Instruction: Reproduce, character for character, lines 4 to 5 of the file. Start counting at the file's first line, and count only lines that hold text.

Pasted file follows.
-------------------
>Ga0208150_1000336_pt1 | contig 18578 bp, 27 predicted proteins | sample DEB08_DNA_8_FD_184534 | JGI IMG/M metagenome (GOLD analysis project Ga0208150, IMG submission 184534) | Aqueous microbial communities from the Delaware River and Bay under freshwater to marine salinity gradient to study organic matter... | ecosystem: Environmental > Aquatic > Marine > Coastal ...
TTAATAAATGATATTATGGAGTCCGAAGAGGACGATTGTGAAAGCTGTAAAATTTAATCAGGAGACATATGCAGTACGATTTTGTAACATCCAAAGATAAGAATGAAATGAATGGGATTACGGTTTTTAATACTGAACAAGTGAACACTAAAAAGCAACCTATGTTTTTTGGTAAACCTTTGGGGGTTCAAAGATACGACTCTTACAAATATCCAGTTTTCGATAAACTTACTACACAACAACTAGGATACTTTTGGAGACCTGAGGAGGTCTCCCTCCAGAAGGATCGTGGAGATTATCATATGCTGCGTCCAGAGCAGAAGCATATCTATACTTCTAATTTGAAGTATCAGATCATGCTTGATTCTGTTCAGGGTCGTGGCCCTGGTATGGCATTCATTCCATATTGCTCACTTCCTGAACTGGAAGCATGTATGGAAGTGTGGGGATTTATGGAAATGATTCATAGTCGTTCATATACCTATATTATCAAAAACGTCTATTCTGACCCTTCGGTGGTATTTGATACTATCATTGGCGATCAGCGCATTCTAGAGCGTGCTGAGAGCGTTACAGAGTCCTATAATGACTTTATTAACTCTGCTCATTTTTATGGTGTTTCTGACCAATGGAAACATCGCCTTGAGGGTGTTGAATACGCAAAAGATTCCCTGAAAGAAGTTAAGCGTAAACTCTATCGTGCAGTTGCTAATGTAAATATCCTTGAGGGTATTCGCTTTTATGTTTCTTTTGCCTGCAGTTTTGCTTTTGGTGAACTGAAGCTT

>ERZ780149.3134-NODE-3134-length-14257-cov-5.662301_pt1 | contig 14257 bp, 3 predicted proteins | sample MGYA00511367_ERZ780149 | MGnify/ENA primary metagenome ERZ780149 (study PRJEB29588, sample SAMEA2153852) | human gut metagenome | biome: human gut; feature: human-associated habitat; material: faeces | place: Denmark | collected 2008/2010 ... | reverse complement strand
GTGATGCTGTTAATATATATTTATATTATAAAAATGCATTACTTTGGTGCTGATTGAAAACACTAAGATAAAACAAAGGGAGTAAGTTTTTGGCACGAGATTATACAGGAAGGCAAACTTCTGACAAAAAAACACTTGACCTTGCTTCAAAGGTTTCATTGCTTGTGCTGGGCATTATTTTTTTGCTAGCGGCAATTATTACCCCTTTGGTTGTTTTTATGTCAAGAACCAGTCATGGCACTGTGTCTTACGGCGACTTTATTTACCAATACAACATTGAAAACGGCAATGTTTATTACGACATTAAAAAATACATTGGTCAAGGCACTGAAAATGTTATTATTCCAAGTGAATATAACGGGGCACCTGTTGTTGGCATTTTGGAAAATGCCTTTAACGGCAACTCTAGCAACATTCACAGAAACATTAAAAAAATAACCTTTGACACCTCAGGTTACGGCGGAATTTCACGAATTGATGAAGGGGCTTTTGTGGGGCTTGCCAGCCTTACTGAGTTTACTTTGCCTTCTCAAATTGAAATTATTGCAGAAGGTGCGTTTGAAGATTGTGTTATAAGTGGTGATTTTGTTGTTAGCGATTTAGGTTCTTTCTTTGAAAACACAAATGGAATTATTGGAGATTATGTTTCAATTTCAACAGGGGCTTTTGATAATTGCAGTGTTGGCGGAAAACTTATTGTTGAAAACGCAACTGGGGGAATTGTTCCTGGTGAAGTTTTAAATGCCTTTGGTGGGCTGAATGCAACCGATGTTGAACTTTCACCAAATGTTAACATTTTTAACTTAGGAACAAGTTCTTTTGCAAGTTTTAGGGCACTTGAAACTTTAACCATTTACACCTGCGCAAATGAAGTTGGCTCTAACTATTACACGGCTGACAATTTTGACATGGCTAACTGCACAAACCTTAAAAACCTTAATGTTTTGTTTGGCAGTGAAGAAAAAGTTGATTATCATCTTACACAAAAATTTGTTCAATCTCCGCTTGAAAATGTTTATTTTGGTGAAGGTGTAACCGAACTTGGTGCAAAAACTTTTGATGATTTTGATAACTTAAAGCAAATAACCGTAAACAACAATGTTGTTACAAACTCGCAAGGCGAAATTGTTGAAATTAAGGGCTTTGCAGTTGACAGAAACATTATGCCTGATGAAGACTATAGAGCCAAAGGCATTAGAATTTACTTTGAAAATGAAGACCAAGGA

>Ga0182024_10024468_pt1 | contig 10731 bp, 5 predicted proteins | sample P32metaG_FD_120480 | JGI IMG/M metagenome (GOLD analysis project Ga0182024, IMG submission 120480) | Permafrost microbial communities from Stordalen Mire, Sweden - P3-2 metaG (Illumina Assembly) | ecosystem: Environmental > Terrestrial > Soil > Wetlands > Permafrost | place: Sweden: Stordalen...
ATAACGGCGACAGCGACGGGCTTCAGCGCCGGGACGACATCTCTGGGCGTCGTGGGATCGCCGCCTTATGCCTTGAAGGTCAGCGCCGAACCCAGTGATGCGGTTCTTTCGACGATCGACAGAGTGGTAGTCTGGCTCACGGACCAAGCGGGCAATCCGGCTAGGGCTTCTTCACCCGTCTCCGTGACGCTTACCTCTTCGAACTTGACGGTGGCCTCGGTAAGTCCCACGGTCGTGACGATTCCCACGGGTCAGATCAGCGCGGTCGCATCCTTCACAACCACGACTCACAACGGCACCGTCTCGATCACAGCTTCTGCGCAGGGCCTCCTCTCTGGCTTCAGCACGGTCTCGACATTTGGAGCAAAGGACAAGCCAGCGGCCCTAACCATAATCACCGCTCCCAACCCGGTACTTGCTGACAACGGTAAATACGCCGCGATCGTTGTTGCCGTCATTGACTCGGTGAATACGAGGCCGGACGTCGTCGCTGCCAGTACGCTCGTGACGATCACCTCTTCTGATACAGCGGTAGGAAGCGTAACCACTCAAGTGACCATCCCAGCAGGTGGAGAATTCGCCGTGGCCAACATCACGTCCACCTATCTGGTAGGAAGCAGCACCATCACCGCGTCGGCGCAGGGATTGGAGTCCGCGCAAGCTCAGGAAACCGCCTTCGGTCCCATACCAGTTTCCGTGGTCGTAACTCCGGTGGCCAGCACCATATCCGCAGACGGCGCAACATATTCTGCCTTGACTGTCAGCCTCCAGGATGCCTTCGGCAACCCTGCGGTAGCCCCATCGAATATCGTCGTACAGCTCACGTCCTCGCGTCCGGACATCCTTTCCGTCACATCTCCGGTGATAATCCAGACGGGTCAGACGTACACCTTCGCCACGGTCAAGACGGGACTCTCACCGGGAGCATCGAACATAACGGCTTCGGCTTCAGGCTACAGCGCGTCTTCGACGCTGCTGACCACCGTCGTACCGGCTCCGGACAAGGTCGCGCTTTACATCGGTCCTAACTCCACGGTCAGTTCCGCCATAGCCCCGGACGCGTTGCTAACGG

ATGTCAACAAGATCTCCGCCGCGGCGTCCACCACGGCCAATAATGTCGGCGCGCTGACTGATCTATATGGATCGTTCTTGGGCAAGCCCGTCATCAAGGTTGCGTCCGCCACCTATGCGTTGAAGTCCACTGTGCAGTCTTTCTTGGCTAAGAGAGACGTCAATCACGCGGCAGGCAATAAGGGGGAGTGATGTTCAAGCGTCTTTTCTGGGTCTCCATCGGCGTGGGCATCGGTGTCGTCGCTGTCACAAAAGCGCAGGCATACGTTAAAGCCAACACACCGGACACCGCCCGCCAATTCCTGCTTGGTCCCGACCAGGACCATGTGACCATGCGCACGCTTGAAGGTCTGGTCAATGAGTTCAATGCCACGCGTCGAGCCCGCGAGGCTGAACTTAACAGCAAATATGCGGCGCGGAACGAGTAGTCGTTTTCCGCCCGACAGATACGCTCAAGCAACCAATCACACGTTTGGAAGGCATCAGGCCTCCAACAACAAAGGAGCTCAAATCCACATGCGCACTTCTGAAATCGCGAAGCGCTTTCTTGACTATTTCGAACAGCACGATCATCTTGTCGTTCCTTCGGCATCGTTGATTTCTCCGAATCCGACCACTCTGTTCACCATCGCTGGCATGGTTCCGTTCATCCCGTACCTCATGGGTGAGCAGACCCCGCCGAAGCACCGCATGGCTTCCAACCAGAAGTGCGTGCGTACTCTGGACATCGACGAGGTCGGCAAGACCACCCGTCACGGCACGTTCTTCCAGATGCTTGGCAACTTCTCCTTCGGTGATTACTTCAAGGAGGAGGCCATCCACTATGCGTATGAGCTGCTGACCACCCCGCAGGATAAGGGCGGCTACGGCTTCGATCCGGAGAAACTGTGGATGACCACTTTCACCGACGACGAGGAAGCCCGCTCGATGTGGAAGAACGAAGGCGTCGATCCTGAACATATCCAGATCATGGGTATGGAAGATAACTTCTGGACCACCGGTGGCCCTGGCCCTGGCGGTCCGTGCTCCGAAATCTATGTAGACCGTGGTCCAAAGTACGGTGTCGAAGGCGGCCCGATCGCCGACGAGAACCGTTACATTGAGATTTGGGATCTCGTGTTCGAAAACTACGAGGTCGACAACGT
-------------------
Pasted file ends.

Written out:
GTGATGCTGTTAATATATATTTATATTATAAAAATGCATTACTTTGGTGCTGATTGAAAACACTAAGATAAAACAAAGGGAGTAAGTTTTTGGCACGAGATTATACAGGAAGGCAAACTTCTGACAAAAAAACACTTGACCTTGCTTCAAAGGTTTCATTGCTTGTGCTGGGCATTATTTTTTTGCTAGCGGCAATTATTACCCCTTTGGTTGTTTTTATGTCAAGAACCAGTCATGGCACTGTGTCTTACGGCGACTTTATTTACCAATACAACATTGAAAACGGCAATGTTTATTACGACATTAAAAAATACATTGGTCAAGGCACTGAAAATGTTATTATTCCAAGTGAATATAACGGGGCACCTGTTGTTGGCATTTTGGAAAATGCCTTTAACGGCAACTCTAGCAACATTCACAGAAACATTAAAAAAATAACCTTTGACACCTCAGGTTACGGCGGAATTTCACGAATTGATGAAGGGGCTTTTGTGGGGCTTGCCAGCCTTACTGAGTTTACTTTGCCTTCTCAAATTGAAATTATTGCAGAAGGTGCGTTTGAAGATTGTGTTATAAGTGGTGATTTTGTTGTTAGCGATTTAGGTTCTTTCTTTGAAAACACAAATGGAATTATTGGAGATTATGTTTCAATTTCAACAGGGGCTTTTGATAATTGCAGTGTTGGCGGAAAACTTATTGTTGAAAACGCAACTGGGGGAATTGTTCCTGGTGAAGTTTTAAATGCCTTTGGTGGGCTGAATGCAACCGATGTTGAACTTTCACCAAATGTTAACATTTTTAACTTAGGAACAAGTTCTTTTGCAAGTTTTAGGGCACTTGAAACTTTAACCATTTACACCTGCGCAAATGAAGTTGGCTCTAACTATTACACGGCTGACAATTTTGACATGGCTAACTGCACAAACCTTAAAAACCTTAATGTTTTGTTTGGCAGTGAAGAAAAAGTTGATTATCATCTTACACAAAAATTTGTTCAATCTCCGCTTGAAAATGTTTATTTTGGTGAAGGTGTAACCGAACTTGGTGCAAAAACTTTTGATGATTTTGATAACTTAAAGCAAATAACCGTAAACAACAATGTTGTTACAAACTCGCAAGGCGAAATTGTTGAAATTAAGGGCTTTGCAGTTGACAGAAACATTATGCCTGATGAAGACTATAGAGCCAAAGGCATTAGAATTTACTTTGAAAATGAAGACCAAGGA

>Ga0182024_10024468_pt1 | contig 10731 bp, 5 predicted proteins | sample P32metaG_FD_120480 | JGI IMG/M metagenome (GOLD analysis project Ga0182024, IMG submission 120480) | Permafrost microbial communities from Stordalen Mire, Sweden - P3-2 metaG (Illumina Assembly) | ecosystem: Environmental > Terrestrial > Soil > Wetlands > Permafrost | place: Sweden: Stordalen...